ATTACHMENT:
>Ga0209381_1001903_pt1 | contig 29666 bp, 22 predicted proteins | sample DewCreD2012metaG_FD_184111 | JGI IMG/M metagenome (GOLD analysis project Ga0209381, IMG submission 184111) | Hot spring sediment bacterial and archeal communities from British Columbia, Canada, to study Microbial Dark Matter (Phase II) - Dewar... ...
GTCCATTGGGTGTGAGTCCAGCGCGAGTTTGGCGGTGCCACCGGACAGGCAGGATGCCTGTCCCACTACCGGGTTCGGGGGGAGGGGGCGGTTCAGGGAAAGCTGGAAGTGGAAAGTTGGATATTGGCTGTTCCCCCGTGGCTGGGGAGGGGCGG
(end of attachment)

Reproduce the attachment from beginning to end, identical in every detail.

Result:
>Ga0209381_1001903_pt1 | contig 29666 bp, 22 predicted proteins | sample DewCreD2012metaG_FD_184111 | JGI IMG/M metagenome (GOLD analysis project Ga0209381, IMG submission 184111) | Hot spring sediment bacterial and archeal communities from British Columbia, Canada, to study Microbial Dark Matter (Phase II) - Dewar... ...
GTCCATTGGGTGTGAGTCCAGCGCGAGTTTGGCGGTGCCACCGGACAGGCAGGATGCCTGTCCCACTACCGGGTTCGGGGGGAGGGGGCGGTTCAGGGAAAGCTGGAAGTGGAAAGTTGGATATTGGCTGTTCCCCCGTGGCTGGGGAGGGGCGG